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Present weather-sensor tests for measuring drifting snow

  • Hervé Bellot (a1), Alexandre Trouvilliez (a1) (a2), Florence Naaim-Bouvet (a1), Christophe Genthon (a2) and Hubert Gallée (a2)...

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In Antarctica, blowing snow accounts for a major component of the surface mass balance near the coast. Measurements of precipitation and blowing snow are scarce, and therefore collected data would allow testing of numerical models of mass flux over this region. A present weather station (PWS), Biral VPF730, was set up on the coast at Cap Prud’homme station, 5 km from Dumont d’Urville (DDU), principally to quantify precipitation. Since we expected to be able to determine blowing-snow fluxes from the PWS data, we tested this device first on our experimental site, the Lac Blanc pass. An empirical calibration was made with a snow particle counter. Although the physics of the phenomenon was not well captured, the flux outputs were better than those from FlowCapts. The first data from Antarctica were reanalyzed. The new calibration seems to be accurate for estimating the high blowing-snow flux with an interrogation of the precipitation effects.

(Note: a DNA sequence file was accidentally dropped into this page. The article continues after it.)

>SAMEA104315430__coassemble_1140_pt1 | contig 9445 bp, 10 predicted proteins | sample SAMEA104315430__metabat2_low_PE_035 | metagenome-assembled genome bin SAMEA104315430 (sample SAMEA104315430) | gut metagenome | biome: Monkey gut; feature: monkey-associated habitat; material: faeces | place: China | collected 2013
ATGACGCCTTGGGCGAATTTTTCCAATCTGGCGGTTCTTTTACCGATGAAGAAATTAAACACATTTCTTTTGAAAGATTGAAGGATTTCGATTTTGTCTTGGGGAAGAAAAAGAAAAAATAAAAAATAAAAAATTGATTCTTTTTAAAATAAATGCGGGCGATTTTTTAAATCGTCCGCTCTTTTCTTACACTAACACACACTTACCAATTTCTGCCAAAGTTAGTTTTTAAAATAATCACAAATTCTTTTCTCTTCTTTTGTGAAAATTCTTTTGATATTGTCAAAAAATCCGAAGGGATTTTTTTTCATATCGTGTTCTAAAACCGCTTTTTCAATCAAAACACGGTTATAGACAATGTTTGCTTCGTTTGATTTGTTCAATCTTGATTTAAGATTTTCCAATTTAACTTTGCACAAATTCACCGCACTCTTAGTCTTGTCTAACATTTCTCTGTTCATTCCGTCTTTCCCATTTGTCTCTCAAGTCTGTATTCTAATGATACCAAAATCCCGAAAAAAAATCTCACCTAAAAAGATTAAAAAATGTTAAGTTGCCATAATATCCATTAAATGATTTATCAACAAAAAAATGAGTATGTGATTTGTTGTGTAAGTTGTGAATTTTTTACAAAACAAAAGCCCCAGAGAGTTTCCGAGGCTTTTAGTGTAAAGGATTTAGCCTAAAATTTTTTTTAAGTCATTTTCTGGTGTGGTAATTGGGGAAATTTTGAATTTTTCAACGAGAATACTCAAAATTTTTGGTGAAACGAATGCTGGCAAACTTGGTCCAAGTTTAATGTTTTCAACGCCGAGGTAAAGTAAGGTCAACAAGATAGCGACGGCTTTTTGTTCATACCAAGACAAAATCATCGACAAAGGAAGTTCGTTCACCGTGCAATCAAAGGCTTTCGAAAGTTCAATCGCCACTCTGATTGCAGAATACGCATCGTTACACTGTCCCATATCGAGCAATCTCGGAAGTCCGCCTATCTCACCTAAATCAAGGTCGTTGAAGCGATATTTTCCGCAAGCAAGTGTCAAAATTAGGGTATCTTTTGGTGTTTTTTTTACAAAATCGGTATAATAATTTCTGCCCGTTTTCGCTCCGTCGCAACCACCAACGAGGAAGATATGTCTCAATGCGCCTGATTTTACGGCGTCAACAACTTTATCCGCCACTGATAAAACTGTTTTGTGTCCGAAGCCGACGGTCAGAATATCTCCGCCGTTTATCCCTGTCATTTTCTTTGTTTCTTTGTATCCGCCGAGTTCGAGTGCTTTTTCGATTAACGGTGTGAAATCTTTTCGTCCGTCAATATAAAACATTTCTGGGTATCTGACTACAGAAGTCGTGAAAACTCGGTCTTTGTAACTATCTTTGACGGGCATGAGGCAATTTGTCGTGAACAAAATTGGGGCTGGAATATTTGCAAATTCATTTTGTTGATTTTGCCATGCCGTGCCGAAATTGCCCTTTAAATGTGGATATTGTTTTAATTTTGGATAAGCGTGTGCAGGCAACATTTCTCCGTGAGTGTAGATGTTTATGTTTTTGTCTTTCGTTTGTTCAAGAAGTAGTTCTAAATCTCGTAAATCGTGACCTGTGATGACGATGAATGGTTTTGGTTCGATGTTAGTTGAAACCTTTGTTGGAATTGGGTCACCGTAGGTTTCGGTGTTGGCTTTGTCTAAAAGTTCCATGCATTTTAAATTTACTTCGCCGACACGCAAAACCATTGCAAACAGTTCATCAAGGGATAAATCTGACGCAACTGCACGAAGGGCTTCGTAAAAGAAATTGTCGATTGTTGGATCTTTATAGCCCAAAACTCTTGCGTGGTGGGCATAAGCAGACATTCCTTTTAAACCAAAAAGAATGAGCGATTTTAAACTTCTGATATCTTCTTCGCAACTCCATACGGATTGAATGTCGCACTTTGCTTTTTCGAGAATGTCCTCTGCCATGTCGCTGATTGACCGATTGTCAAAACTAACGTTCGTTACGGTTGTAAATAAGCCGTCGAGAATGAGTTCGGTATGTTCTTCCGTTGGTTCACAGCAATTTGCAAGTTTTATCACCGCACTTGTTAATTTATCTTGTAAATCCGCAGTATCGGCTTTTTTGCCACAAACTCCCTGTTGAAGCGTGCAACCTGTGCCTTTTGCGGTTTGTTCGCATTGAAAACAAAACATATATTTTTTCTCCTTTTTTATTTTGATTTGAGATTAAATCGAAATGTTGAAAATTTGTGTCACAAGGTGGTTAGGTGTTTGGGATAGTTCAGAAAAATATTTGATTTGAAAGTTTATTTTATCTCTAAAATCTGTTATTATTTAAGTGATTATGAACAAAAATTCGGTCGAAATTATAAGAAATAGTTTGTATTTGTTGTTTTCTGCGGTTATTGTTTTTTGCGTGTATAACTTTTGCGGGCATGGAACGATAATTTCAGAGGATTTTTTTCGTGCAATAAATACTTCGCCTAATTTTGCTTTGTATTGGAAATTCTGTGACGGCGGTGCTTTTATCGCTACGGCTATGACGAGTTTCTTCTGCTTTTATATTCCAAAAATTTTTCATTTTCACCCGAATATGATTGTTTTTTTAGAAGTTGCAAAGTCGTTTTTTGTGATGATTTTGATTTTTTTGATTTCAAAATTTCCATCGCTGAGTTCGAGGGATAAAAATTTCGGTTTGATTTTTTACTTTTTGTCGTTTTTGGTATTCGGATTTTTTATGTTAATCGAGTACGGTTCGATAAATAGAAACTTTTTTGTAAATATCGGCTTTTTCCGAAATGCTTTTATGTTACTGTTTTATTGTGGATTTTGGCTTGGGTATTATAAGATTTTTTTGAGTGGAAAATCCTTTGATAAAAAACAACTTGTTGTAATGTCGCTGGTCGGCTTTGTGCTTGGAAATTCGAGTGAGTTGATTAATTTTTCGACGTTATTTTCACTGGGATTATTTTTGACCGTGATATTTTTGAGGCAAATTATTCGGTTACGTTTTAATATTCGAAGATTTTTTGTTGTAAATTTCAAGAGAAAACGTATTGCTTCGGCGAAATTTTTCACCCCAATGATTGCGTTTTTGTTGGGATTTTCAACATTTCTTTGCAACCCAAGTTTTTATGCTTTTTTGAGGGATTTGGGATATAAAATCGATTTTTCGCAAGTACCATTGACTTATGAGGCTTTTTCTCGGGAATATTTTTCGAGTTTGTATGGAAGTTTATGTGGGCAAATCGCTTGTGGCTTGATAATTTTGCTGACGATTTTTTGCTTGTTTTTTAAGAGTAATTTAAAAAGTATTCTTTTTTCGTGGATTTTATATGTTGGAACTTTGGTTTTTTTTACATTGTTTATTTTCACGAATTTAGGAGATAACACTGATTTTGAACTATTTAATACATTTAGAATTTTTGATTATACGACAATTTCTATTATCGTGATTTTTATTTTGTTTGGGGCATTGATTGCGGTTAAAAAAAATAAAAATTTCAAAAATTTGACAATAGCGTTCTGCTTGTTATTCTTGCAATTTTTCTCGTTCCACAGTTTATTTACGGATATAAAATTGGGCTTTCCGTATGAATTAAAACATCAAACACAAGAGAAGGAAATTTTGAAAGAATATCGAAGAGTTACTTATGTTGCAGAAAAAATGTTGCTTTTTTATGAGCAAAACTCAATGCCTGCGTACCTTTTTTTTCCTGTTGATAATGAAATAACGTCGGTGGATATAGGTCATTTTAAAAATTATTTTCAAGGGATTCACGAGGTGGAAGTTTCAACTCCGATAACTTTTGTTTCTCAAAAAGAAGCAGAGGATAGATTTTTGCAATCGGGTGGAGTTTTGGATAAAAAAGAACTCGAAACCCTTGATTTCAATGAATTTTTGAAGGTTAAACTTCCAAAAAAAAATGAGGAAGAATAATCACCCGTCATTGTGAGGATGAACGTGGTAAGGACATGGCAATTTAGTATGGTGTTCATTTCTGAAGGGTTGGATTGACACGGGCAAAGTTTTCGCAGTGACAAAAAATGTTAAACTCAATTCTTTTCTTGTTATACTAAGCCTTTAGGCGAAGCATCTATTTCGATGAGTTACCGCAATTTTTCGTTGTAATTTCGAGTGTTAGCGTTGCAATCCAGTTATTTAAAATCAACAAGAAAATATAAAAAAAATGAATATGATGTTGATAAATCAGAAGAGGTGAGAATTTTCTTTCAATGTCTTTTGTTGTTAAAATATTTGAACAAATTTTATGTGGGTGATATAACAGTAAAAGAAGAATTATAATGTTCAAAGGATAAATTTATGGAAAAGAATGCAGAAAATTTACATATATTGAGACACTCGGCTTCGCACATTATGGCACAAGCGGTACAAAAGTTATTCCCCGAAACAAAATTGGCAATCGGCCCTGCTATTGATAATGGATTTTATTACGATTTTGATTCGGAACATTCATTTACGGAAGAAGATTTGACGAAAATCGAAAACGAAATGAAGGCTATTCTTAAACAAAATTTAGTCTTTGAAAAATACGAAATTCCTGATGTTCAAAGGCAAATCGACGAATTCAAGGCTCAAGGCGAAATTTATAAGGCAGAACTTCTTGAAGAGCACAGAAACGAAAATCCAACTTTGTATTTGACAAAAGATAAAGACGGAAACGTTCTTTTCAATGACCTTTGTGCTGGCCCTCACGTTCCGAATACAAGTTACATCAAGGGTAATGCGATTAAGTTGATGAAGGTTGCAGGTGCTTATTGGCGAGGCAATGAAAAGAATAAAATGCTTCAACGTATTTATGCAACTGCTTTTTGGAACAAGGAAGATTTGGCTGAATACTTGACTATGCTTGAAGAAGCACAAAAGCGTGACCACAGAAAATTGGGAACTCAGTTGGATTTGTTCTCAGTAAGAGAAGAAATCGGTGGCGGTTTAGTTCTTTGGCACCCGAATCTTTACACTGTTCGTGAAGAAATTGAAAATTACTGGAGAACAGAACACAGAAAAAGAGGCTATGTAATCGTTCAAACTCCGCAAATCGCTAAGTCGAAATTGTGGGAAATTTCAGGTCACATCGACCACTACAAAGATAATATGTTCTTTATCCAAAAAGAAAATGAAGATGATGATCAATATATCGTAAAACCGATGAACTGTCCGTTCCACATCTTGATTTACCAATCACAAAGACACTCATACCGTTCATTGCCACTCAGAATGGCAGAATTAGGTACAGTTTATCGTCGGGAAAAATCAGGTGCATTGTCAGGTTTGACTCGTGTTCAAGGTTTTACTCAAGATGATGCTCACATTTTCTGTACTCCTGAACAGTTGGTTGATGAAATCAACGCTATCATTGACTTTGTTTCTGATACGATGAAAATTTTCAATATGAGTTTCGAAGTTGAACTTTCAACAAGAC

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References

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Mellor, M. and Radok, U.. 1960. Some properties of drifting snow. In Antarctic Meteorology: proceedings of the symposium held in Melbourne, February 1959. Oxford, Pergamon Press, 333–346.
Naaim-Bouvet, F., Bellot, H. and Naaim, M.. 2010. Back analysis of drifting-snow measurements over an instrumented mountainous site. Ann. Glaciol., 51(54), 207–217.
Takahashi, S. 1985. Characteristics of drifting snow at Mizuho Station, Antarctica. Ann. Glaciol., 6, 71–75.

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